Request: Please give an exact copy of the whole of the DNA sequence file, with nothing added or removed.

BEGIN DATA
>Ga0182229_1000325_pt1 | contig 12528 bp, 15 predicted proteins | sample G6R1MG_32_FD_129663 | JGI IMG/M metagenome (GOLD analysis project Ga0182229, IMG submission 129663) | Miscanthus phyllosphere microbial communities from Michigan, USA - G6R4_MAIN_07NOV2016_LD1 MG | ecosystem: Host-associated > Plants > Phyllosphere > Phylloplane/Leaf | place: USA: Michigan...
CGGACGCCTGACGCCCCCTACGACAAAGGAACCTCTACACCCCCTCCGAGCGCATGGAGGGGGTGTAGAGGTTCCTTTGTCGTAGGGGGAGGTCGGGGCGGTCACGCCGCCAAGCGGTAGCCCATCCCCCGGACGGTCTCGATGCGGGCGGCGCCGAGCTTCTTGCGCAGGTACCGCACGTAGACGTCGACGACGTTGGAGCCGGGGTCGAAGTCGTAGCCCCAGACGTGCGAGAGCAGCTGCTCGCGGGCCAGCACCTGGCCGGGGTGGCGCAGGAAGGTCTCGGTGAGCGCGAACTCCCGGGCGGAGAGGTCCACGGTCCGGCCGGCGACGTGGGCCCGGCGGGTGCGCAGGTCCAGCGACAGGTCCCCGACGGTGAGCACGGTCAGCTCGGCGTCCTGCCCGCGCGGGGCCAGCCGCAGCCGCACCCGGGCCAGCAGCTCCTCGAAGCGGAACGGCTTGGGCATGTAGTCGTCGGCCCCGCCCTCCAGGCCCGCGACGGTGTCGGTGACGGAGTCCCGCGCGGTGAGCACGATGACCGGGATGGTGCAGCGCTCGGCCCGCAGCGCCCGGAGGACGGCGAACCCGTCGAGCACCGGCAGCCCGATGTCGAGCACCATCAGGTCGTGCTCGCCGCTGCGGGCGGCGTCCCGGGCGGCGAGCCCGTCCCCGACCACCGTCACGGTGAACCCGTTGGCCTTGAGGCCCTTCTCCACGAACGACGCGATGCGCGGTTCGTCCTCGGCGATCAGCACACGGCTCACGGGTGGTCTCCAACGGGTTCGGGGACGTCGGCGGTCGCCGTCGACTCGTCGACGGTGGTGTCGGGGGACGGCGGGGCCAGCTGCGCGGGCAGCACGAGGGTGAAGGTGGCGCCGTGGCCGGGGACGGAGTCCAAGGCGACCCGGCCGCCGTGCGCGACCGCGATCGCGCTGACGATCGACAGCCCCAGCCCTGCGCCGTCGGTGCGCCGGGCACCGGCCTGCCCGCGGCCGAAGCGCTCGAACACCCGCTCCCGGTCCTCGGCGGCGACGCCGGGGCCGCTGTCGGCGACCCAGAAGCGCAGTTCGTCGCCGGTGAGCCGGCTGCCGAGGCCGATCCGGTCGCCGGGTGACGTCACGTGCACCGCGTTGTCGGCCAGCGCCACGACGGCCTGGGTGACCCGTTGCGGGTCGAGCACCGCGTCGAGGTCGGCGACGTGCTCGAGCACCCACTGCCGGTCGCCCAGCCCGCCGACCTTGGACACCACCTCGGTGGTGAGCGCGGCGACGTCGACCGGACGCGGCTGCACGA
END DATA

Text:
>Ga0182229_1000325_pt1 | contig 12528 bp, 15 predicted proteins | sample G6R1MG_32_FD_129663 | JGI IMG/M metagenome (GOLD analysis project Ga0182229, IMG submission 129663) | Miscanthus phyllosphere microbial communities from Michigan, USA - G6R4_MAIN_07NOV2016_LD1 MG | ecosystem: Host-associated > Plants > Phyllosphere > Phylloplane/Leaf | place: USA: Michigan...
CGGACGCCTGACGCCCCCTACGACAAAGGAACCTCTACACCCCCTCCGAGCGCATGGAGGGGGTGTAGAGGTTCCTTTGTCGTAGGGGGAGGTCGGGGCGGTCACGCCGCCAAGCGGTAGCCCATCCCCCGGACGGTCTCGATGCGGGCGGCGCCGAGCTTCTTGCGCAGGTACCGCACGTAGACGTCGACGACGTTGGAGCCGGGGTCGAAGTCGTAGCCCCAGACGTGCGAGAGCAGCTGCTCGCGGGCCAGCACCTGGCCGGGGTGGCGCAGGAAGGTCTCGGTGAGCGCGAACTCCCGGGCGGAGAGGTCCACGGTCCGGCCGGCGACGTGGGCCCGGCGGGTGCGCAGGTCCAGCGACAGGTCCCCGACGGTGAGCACGGTCAGCTCGGCGTCCTGCCCGCGCGGGGCCAGCCGCAGCCGCACCCGGGCCAGCAGCTCCTCGAAGCGGAACGGCTTGGGCATGTAGTCGTCGGCCCCGCCCTCCAGGCCCGCGACGGTGTCGGTGACGGAGTCCCGCGCGGTGAGCACGATGACCGGGATGGTGCAGCGCTCGGCCCGCAGCGCCCGGAGGACGGCGAACCCGTCGAGCACCGGCAGCCCGATGTCGAGCACCATCAGGTCGTGCTCGCCGCTGCGGGCGGCGTCCCGGGCGGCGAGCCCGTCCCCGACCACCGTCACGGTGAACCCGTTGGCCTTGAGGCCCTTCTCCACGAACGACGCGATGCGCGGTTCGTCCTCGGCGATCAGCACACGGCTCACGGGTGGTCTCCAACGGGTTCGGGGACGTCGGCGGTCGCCGTCGACTCGTCGACGGTGGTGTCGGGGGACGGCGGGGCCAGCTGCGCGGGCAGCACGAGGGTGAAGGTGGCGCCGTGGCCGGGGACGGAGTCCAAGGCGACCCGGCCGCCGTGCGCGACCGCGATCGCGCTGACGATCGACAGCCCCAGCCCTGCGCCGTCGGTGCGCCGGGCACCGGCCTGCCCGCGGCCGAAGCGCTCGAACACCCGCTCCCGGTCCTCGGCGGCGACGCCGGGGCCGCTGTCGGCGACCCAGAAGCGCAGTTCGTCGCCGGTGAGCCGGCTGCCGAGGCCGATCCGGTCGCCGGGTGACGTCACGTGCACCGCGTTGTCGGCCAGCGCCACGACGGCCTGGGTGACCCGTTGCGGGTCGAGCACCGCGTCGAGGTCGGCGACGTGCTCGAGCACCCACTGCCGGTCGCCCAGCCCGCCGACCTTGGACACCACCTCGGTGGTGAGCGCGGCGACGTCGACCGGACGCGGCTGCACGA